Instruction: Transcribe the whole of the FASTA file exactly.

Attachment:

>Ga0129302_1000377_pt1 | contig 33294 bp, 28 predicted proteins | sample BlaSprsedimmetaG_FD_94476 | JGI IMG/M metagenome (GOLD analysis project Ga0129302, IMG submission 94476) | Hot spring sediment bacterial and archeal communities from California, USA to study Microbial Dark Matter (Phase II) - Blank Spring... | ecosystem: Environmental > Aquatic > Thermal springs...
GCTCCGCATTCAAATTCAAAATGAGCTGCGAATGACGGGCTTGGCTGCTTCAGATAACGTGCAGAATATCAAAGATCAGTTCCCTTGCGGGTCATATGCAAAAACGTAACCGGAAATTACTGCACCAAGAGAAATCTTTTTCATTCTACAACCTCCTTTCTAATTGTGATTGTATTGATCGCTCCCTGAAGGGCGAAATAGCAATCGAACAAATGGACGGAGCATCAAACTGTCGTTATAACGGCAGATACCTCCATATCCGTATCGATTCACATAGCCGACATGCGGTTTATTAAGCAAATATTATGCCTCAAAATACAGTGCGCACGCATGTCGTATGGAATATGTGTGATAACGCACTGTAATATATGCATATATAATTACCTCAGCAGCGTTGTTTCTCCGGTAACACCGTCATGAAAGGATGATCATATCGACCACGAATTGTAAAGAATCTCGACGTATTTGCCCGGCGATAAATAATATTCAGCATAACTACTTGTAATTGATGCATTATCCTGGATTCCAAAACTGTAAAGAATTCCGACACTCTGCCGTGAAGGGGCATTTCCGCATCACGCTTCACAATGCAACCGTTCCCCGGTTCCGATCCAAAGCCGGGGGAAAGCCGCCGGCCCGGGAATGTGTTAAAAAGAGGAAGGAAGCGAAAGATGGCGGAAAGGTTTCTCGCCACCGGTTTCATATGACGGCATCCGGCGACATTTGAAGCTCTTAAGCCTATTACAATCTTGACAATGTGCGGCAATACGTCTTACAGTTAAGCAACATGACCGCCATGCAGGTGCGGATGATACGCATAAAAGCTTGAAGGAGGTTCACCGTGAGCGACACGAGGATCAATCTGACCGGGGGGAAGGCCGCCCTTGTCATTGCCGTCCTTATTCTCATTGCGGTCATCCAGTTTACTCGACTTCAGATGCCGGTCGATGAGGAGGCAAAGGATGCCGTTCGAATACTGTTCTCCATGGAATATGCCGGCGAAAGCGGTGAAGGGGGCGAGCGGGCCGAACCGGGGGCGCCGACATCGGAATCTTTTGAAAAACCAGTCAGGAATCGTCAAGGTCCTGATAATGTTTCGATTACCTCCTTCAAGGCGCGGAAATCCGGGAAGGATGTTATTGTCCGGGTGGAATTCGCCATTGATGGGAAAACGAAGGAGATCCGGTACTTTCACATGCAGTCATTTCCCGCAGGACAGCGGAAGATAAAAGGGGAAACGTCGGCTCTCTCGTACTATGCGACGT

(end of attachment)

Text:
>Ga0129302_1000377_pt1 | contig 33294 bp, 28 predicted proteins | sample BlaSprsedimmetaG_FD_94476 | JGI IMG/M metagenome (GOLD analysis project Ga0129302, IMG submission 94476) | Hot spring sediment bacterial and archeal communities from California, USA to study Microbial Dark Matter (Phase II) - Blank Spring... | ecosystem: Environmental > Aquatic > Thermal springs...
GCTCCGCATTCAAATTCAAAATGAGCTGCGAATGACGGGCTTGGCTGCTTCAGATAACGTGCAGAATATCAAAGATCAGTTCCCTTGCGGGTCATATGCAAAAACGTAACCGGAAATTACTGCACCAAGAGAAATCTTTTTCATTCTACAACCTCCTTTCTAATTGTGATTGTATTGATCGCTCCCTGAAGGGCGAAATAGCAATCGAACAAATGGACGGAGCATCAAACTGTCGTTATAACGGCAGATACCTCCATATCCGTATCGATTCACATAGCCGACATGCGGTTTATTAAGCAAATATTATGCCTCAAAATACAGTGCGCACGCATGTCGTATGGAATATGTGTGATAACGCACTGTAATATATGCATATATAATTACCTCAGCAGCGTTGTTTCTCCGGTAACACCGTCATGAAAGGATGATCATATCGACCACGAATTGTAAAGAATCTCGACGTATTTGCCCGGCGATAAATAATATTCAGCATAACTACTTGTAATTGATGCATTATCCTGGATTCCAAAACTGTAAAGAATTCCGACACTCTGCCGTGAAGGGGCATTTCCGCATCACGCTTCACAATGCAACCGTTCCCCGGTTCCGATCCAAAGCCGGGGGAAAGCCGCCGGCCCGGGAATGTGTTAAAAAGAGGAAGGAAGCGAAAGATGGCGGAAAGGTTTCTCGCCACCGGTTTCATATGACGGCATCCGGCGACATTTGAAGCTCTTAAGCCTATTACAATCTTGACAATGTGCGGCAATACGTCTTACAGTTAAGCAACATGACCGCCATGCAGGTGCGGATGATACGCATAAAAGCTTGAAGGAGGTTCACCGTGAGCGACACGAGGATCAATCTGACCGGGGGGAAGGCCGCCCTTGTCATTGCCGTCCTTATTCTCATTGCGGTCATCCAGTTTACTCGACTTCAGATGCCGGTCGATGAGGAGGCAAAGGATGCCGTTCGAATACTGTTCTCCATGGAATATGCCGGCGAAAGCGGTGAAGGGGGCGAGCGGGCCGAACCGGGGGCGCCGACATCGGAATCTTTTGAAAAACCAGTCAGGAATCGTCAAGGTCCTGATAATGTTTCGATTACCTCCTTCAAGGCGCGGAAATCCGGGAAGGATGTTATTGTCCGGGTGGAATTCGCCATTGATGGGAAAACGAAGGAGATCCGGTACTTTCACATGCAGTCATTTCCCGCAGGACAGCGGAAGATAAAAGGGGAAACGTCGGCTCTCTCGTACTATGCGACGT